Author: M Maniscalco1, E Weitzberg, J Sundberg, M Sofia, J O Lundberg
1 Dept of Physiology and Pharmacology, Karolinska Institutet, Stockholm, Sweden.
Conference/Journal: Eur Respir J
Date published: 2003 Aug 1
Other: Volume ID: 22 , Issue ID: 2 , Pages: 323-9 , Special Notes: doi: 10.1183/09031936.03.00017903. , Word Count: 217
Nasal nitric oxide (NO) levels increase greatly during humming compared to silent exhalation. In this study, the physiological and anatomical factors that regulate NO release during humming have been characterised in 10 healthy subjects and in a model of the sinus and the nose. Single-breath humming caused a large initial peak in nasal NO output, followed by a progressive decline. The NO peak decreased in a step-wise manner during repeated consecutive humming manoeuvres but recovered completely after a silent period of 3 min. Topical nasal application of an NO synthase inhibitor reduced nasal NO by >50% but had no effect on the increase evoked by humming. Silently exhaled nasal NO measured immediately after repeated humming manoeuvres was between 5-50% lower than basal silent NO exhalation, suggesting variable continuous contribution from the sinuses to nasal NO. Among the factors known to influence normal sinus ventilation, ostium size was the most critical during humming, but humming frequency was also of importance. In conclusion, humming results in a large increase in nasal nitric oxide, which is caused by a rapid gas exchange in the paranasal sinuses. Combined nasal nitric oxide measurement with and without humming could be of use to estimate sinus ventilation and to better separate nasal mucosal nitric oxide output from sinus nitric oxide in health and disease.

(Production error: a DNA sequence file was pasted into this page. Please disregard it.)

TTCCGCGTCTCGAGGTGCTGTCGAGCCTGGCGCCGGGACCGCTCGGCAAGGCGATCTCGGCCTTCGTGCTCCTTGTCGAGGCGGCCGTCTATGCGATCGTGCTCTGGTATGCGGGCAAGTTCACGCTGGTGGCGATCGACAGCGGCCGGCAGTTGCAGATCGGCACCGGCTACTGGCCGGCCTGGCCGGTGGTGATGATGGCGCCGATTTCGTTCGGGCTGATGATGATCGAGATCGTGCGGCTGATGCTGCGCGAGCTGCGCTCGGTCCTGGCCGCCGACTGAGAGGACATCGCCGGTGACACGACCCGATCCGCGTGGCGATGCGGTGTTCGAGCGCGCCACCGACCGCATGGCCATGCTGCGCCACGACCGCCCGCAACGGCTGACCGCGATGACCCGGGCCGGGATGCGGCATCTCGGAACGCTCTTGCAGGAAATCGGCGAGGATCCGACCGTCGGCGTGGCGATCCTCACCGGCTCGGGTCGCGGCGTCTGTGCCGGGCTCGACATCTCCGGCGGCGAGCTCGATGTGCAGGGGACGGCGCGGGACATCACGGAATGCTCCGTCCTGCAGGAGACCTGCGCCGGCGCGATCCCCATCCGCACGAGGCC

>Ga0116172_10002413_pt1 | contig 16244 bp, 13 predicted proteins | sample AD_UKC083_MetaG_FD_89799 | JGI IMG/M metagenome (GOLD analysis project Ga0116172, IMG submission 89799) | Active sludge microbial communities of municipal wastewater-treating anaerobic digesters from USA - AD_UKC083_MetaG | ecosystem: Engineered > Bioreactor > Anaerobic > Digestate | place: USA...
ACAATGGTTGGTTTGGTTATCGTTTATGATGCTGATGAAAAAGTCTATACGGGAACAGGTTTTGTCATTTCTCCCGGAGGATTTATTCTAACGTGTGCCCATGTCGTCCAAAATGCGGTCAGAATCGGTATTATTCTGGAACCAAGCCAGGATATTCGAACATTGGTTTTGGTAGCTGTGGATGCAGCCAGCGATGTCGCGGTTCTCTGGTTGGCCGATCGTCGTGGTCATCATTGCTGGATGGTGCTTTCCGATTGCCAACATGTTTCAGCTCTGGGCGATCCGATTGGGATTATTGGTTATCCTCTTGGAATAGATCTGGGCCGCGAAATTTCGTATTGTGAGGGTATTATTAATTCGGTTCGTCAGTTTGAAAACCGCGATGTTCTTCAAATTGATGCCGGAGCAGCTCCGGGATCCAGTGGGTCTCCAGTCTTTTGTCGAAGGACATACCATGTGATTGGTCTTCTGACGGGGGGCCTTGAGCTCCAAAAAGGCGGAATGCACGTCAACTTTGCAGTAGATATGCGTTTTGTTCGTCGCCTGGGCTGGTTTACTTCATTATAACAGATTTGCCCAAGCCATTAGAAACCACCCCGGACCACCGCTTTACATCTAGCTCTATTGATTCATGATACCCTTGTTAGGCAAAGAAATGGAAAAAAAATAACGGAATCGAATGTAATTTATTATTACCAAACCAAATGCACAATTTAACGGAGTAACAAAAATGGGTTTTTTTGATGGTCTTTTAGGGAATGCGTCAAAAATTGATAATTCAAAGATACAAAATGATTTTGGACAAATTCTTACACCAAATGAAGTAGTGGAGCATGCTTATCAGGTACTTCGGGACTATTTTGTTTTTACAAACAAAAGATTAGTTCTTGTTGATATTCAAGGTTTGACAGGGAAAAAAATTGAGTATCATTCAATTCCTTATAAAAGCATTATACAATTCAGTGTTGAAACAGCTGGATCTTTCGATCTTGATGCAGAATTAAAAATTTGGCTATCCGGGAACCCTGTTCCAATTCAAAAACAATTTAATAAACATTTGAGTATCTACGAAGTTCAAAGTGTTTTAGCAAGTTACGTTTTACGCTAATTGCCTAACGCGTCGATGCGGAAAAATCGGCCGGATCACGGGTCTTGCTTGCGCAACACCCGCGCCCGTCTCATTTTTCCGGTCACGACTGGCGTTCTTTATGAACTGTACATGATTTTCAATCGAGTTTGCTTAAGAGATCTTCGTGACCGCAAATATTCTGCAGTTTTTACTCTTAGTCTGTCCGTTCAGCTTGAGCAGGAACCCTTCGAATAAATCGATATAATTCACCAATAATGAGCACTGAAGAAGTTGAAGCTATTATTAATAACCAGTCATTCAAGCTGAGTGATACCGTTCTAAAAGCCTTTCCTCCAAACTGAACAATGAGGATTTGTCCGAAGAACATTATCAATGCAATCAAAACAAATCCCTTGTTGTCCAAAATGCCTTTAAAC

PMID: 12952268 DOI: 10.1183/09031936.03.00017903